The word caddie, it is said, derives from the French cadet, referring to a younger or junior person. But some authorities also claim that "caddie" has long functioned in Scottish vernacular as a synonym for scrounger. The contrasting meanings neatly reflect the ambiguous position that the caddie has occupied in the game of golf.

The average age of the caddie, to name only one aspect of the role, has never been easy to define. One of the most famous of the Scottish caddies was the grizzled and slightly stooped Willliam Gunn, known as Caddie Willie, who carried clubs for generations of golfers at St. Andrews. Golfers on courses in eighteenth-century London sometimes availed themselves of the services of caddies drawn from the ranks of aging pensioners at the Royal Naval Hospital in Greenwich. Yet young boys and adolescents also made early and increasingly frequent appearances in the game, carrying their sheaf of wooden clubs under the arm or over the shoulder, the customary stance for caddies in the days before golf bags were introduced.

While some golfers derided the caddie as an impertinent ne'er-do-well, prone to the temptations of gambling, hard drinking, and indolence, others felt that the caddie was a true apprentice of the game, studying the strokes and strategies of the experienced players at close range so that he might one day compete with them on a shared level of mastery. The more benevolent view of caddies received its strongest boost in 1913, when Francis Oimet, a virtually unknown American amateur who had learned the game as a caddie, stunned the golfing community by defeating two celebrated British professionals, Harry Vardon and Ted Ray, in a U.S. Open tournament at The Country Club, in Brookline, Massachusetts.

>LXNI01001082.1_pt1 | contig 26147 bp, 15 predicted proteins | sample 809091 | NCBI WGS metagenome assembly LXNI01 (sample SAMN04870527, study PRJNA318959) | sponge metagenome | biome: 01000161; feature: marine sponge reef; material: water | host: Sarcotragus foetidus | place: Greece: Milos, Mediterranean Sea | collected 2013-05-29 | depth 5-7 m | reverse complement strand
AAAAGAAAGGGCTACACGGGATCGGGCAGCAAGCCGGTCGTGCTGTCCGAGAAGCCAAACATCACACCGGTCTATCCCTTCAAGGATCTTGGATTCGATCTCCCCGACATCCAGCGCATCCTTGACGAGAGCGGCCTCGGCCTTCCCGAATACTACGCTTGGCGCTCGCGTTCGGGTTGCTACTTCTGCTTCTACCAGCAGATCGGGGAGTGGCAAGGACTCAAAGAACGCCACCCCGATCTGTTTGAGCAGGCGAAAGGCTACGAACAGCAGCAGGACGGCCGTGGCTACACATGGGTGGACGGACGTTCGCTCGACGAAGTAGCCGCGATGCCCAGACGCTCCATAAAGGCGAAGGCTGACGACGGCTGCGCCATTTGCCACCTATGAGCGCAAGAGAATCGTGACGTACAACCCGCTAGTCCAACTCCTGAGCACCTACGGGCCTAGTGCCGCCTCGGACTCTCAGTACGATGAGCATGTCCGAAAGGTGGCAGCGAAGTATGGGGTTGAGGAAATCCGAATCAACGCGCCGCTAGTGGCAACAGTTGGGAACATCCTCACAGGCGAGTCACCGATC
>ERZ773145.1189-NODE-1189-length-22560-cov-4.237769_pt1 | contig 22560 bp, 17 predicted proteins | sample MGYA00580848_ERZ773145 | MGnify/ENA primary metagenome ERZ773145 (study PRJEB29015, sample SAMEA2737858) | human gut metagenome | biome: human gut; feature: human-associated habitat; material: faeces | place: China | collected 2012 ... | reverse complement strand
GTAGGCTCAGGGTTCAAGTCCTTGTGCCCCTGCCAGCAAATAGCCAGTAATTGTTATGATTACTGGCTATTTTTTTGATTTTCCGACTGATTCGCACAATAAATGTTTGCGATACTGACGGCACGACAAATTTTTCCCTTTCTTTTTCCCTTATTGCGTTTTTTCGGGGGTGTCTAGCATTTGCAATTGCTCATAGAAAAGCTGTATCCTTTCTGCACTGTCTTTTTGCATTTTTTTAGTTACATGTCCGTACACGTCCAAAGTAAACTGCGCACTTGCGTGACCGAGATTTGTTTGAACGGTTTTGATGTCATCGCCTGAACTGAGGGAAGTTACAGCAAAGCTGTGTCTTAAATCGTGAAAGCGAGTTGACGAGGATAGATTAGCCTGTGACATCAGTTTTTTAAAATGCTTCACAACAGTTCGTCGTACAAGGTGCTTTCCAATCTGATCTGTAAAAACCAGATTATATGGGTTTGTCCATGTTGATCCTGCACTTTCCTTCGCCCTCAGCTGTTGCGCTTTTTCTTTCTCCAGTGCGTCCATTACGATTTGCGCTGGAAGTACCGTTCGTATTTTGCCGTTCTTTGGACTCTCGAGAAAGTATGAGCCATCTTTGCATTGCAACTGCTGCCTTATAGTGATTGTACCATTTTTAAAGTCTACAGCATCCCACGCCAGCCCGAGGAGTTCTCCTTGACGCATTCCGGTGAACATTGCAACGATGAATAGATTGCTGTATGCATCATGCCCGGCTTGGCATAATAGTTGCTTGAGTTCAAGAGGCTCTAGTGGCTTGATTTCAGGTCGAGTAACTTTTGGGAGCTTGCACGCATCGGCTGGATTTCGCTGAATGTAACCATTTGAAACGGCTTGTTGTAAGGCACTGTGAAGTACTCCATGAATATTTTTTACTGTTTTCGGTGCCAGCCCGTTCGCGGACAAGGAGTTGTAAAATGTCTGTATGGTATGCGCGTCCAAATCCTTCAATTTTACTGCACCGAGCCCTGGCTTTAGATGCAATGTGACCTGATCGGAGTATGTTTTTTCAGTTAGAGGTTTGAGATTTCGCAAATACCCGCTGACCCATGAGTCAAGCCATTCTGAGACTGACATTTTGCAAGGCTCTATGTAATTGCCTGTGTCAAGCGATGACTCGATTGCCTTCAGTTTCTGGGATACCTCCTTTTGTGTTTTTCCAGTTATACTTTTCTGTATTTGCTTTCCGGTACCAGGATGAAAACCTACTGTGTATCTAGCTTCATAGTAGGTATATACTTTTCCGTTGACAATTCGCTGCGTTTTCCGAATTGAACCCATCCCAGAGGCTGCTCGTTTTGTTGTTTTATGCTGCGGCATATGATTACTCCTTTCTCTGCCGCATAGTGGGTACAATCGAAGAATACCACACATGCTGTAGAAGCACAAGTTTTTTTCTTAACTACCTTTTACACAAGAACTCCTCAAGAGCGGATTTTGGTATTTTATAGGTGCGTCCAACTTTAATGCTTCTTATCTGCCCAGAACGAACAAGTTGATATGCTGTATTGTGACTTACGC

As golf clubs became more highly specialized tools, the number of clubs in the golfer's bag grew until some caddies were carrying as many as thirty. The U.S. Golf Association acted in 1938 to limit the number of clubs per player to fourteen, but the effect of this gesture was short-lived. Golf carts entered the game in the 1940s, offering club managers increased profits and golfers the luxury of riding instead of walking the course. Caddies, who had sometimes numbered 2,000 a season at a large club such as Olympia Fields outside Chicago, found the demand for their services sharply reduced. While caddies still worked the professional circuit with great success and occasional fame and were welcomed at private clubs, carrying a golf bag no longer offered large numbers of young men the opportunities it once seemed to promise.

Bert Edward, The Golf Caddie
Horatio G. Hutchinson

London: John Murray, 1903

Carry Your Bag Sir. A History of Golf's Caddies
David Stirk

London: H. F. & G. Witherby Ltd., 1989

Golf's Little Ironies
Harry Fulford
London: Simpkin, Marshall, Hamilton, Kent, 1919

Locker Room Ballads
W. Hastings Webling
Illustrations by C. R. Snelgrove

Toronto: S. B. Gundy, 1925

Golfing Art
Phil Pilley, editor

Topsfield, Mass.: Salem House Publishers, 1988